My New Cake Crush: Chocolate Coffee Cake with Dark Chocolate Ganache

Earlier this week I made a few cakes for a retirement party, and out of the three new cake recipes I tried, one truly blew me away -- the three-tiered beauty of a chocolate cake with coffee buttercream and chocolate ganache from Baked Explorations. One of the the party organizers had asked me to make a sheet cake, but I decided to go the layer cake route, since I always think that layer cakes are more festive. Maybe it's just me, but when I see a sheet cake, I think "grocery store bakery," but when I see a layer cake, I think "special occasion."

The "classic chocolate cake" for the recipe is made with butter, shortening, sugar, dark brown sugar, eggs, vanilla, flour, baking soda, baking powder, salt, cocoa powder, sour cream, and water. You divide the batter into three 8-inch pans for baking. When the cake is cooled, you level the layers and then fill and frost the cake with a coffee buttercream. This buttercream is typical of those from Baked; the base is made from flour, sugar, cream, and milk that you heat on the stove until the mixture boils and thickens. You beat the resulting mixture until it's cooled, and then incorporate softened butter and flavoring (in this case, vanilla extract and coffee extract). The buttercream ended up the light brown color of a latte, due to the large amount (3 tablespoons) of coffee extract.

After you frost the cake, you top it off with a layer of chocolate ganache, made from dark chocolate, butter, and corn syrup. The recipe makes a lot of ganache, such that even though I poured on several coats, letting drips fall over the sides (the method specified in the recipe), I had more than I could possibly have used. The final touches were a ring of chocolate-covered espresso beans on top and some chocolate sprinkles around the bottom outer edge.

Even though it's only eight inches in diameter, this cake is huge. Like the Baked Explorations Caramel Apple Cake, the fact that it's three layers makes it very tall -- about 5 and 1/4 inches with the espresso beans, which means it won't quite fit into one of my standard cake boxes, which are only 5-inches tall. The cake was also quite heavy. Out of curiosity, I put the finished cake on a scale, and it came in at 5 lbs., 14.75 ounces.

I really wish I had a picture of the sliced cake; it was just gorgeous. And this cake tastes every bit as good as it looks. The chocolate cake is insanely good -- very moist, tender, and light, yet deeply chocolatey. Since the cake has a lot of cocoa powder in it (3/4 cup) and I used a mix of dutch and black cocoa that has a very dark color, the cake was also very dark, essentially the same color as the chocolate ganache on top. And the buttercream? Awesome. I was surprised at how the coffee flavor was so lovely and didn't overwhelm the cake at all. The cooked Baked buttercreams have a lusciously rich, yet perfectly smooth and non-greasy texture that is absolute perfection. And the flavor combination of the chocolate cake with the coffee buttercream was heavenly. The chocolate ganache on top was not necessary, but a nice bonus.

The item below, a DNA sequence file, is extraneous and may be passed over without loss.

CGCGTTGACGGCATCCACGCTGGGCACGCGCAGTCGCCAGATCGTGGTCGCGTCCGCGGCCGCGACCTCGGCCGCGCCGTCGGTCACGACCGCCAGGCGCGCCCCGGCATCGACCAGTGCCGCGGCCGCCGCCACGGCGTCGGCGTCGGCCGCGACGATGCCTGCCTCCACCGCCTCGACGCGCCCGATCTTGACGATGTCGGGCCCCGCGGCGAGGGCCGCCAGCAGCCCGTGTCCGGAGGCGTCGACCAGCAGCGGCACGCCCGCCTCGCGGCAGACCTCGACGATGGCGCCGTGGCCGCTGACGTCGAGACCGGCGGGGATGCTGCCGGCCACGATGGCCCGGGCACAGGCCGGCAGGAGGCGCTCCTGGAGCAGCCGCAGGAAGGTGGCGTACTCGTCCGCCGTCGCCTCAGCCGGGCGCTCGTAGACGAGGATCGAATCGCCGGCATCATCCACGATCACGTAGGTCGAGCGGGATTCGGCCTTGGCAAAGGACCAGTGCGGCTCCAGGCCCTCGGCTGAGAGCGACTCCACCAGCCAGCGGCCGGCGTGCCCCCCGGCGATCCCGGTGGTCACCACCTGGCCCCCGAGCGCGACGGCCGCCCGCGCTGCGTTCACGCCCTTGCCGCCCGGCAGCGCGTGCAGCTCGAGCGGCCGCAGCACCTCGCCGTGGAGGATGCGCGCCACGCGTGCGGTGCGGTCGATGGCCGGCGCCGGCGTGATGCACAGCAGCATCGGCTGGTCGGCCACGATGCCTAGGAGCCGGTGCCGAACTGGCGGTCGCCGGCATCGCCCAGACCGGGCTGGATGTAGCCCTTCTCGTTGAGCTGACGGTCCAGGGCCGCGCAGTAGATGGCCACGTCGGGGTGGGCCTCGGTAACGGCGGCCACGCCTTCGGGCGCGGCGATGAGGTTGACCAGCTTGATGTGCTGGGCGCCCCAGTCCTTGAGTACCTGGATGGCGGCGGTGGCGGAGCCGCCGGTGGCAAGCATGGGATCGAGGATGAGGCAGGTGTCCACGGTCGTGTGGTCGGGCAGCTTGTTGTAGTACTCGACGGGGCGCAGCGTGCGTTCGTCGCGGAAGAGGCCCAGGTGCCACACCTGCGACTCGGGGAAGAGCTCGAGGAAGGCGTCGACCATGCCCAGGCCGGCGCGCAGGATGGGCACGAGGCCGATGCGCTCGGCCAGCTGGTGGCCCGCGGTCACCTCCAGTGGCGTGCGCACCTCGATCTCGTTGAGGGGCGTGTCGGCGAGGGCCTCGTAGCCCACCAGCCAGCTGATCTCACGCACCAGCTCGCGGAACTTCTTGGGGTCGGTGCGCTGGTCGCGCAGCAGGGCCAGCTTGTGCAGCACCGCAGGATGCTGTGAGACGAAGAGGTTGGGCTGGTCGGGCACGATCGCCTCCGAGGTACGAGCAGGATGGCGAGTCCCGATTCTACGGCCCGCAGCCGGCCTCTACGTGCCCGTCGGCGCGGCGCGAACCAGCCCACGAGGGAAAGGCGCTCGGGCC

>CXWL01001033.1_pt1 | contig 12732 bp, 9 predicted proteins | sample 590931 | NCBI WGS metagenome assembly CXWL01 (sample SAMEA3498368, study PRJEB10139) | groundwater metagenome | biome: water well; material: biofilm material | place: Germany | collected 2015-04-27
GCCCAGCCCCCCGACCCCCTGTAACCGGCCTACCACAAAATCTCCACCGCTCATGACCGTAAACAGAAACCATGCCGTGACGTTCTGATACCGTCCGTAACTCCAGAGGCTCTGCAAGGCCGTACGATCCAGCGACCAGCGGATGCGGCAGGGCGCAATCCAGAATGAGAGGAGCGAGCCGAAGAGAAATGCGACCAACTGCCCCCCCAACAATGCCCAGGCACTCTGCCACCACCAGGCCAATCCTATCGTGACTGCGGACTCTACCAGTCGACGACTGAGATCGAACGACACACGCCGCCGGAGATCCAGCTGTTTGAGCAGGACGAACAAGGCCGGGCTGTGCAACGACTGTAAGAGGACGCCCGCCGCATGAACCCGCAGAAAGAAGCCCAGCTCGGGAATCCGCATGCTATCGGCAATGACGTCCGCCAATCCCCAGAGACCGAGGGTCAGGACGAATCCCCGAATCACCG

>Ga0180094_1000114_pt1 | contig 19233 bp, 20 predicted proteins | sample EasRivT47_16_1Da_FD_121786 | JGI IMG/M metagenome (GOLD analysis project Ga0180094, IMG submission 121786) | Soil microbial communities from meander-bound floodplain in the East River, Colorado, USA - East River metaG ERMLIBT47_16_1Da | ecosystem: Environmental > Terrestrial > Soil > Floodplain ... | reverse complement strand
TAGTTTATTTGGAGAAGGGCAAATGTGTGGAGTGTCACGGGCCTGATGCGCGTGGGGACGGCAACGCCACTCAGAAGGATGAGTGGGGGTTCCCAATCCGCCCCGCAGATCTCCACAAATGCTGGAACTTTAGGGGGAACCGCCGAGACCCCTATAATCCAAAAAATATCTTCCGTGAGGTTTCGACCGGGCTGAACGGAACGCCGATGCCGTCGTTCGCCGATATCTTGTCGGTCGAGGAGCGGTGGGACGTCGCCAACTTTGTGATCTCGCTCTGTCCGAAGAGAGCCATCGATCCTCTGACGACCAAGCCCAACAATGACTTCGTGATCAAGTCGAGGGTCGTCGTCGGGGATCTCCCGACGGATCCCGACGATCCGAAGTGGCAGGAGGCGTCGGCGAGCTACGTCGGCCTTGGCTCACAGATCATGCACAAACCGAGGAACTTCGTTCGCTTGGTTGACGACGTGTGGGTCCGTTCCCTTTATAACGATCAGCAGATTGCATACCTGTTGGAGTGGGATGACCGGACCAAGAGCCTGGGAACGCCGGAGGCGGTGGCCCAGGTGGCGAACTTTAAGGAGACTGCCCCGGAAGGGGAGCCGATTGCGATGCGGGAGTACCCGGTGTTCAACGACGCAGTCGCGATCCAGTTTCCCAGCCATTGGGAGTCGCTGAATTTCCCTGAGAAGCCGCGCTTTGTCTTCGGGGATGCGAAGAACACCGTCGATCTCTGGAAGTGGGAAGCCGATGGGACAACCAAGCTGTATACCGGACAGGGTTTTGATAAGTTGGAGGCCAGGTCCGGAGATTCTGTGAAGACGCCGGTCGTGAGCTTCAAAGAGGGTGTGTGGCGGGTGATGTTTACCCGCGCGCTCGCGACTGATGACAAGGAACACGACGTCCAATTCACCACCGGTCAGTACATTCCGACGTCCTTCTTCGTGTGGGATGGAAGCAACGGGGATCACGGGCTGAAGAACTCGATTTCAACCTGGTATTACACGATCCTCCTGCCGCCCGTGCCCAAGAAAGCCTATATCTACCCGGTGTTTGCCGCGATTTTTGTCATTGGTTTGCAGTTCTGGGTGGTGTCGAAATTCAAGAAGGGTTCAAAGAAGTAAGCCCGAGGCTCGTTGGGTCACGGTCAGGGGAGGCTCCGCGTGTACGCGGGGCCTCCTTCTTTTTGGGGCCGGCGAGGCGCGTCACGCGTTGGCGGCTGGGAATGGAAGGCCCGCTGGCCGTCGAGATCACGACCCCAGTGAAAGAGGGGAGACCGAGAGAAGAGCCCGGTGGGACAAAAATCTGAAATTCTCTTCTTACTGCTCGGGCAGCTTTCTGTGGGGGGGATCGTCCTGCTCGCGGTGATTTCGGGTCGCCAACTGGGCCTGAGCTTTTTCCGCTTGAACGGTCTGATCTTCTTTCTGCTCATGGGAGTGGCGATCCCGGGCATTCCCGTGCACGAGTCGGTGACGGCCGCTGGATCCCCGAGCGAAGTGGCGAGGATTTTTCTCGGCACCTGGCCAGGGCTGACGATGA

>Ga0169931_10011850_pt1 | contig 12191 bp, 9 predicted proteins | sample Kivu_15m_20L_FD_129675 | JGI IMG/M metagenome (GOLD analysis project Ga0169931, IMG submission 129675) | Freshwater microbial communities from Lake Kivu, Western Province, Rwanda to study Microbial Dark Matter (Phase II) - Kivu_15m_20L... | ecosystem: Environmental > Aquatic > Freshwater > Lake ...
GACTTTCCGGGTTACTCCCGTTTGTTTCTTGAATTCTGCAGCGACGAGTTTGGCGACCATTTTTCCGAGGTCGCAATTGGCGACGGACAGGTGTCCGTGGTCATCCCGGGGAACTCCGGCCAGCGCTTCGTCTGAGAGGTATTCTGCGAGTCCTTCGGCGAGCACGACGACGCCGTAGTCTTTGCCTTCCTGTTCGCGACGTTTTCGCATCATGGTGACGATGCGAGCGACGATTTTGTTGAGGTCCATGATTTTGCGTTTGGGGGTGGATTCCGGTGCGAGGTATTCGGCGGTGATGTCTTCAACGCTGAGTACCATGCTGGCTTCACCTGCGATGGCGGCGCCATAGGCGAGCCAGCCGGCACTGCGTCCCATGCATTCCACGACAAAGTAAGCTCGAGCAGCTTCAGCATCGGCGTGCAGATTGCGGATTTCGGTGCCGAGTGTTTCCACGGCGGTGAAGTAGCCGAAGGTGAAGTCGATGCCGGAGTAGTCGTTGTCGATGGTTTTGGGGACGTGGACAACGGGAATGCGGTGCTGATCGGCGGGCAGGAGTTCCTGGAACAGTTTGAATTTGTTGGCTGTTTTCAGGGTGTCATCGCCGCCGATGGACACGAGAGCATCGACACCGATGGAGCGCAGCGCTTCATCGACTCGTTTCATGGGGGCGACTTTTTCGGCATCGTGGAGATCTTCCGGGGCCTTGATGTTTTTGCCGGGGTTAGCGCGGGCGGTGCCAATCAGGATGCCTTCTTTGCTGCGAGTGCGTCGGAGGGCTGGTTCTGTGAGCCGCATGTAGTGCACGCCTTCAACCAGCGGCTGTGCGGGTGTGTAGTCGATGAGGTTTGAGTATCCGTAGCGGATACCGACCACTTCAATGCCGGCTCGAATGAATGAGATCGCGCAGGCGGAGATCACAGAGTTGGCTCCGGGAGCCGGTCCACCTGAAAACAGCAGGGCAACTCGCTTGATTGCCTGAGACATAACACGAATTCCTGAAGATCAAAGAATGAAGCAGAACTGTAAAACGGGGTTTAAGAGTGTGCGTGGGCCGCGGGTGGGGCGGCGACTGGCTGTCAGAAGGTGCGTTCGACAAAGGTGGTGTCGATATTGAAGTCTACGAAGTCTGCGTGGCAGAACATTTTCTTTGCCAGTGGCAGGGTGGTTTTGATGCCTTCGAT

As one of the party guests so aptly put it, the cake is "killer."  It's also on the Baked Sunday Mornings schedule for March 25, 2012 -- but I don't think I'm going to wait that long before making this glorious cake again!

Recipe: "Chocolate Coffee Cake with Dark Chocolate Ganache," from Baked Explorations: Classic American Desserts Reinvented, by Matt Lewis and Renato Poliafito.


Louise said…
This cake looks terrific. Makes me hungry for chocolate layer cake. :-)
Susan said…
I made this cake for my husband's birthday in July. I thought the chocolate cake was the best I'd ever had. Yours looks absolutely professional!
Bourbonnatrix said…
ooh! looks perfect! can't wait to make it in march!
Bourbonnatrix said…
ok, since you made the chocolate cake twice in the span of a few weeks, i decided to use it instead of my usual chocolate cake recipe. did you actually have to level it off? i'm wondering if i did something wrong. baked it in 9 inch pans instead of 8 inch pans, so obviously, the layers aren't as tall, but it seems it didn't rise very much, and very flat (no dome at all). and when i turned it out to cool, the middle kinda sank a bit (not like uncooked middle sinking, but still) seems like it doesn't have much structure. any ideas?
@Bourbonnatrix -- my cakes domed just a bit and I had to level the layers a just little (probably less than 1/4 inch). I did notice that there was a slight dip in the center of each layer after cooling, and the center was quite tender -- although the dip was not lower than the edges. I used light-colored, 8-inch diameter, 2-inch high pans, and during baking, the cakes rose right up to the tops of the pans, and then sank a bit upon cooling.

Since you are such an amazing baker, I can't imagine you did anything wrong -- maybe just one of the inexplicable baking flukes?
Dmarie said…
oh, wow, every single picture is drool worthy. thanks for sharing!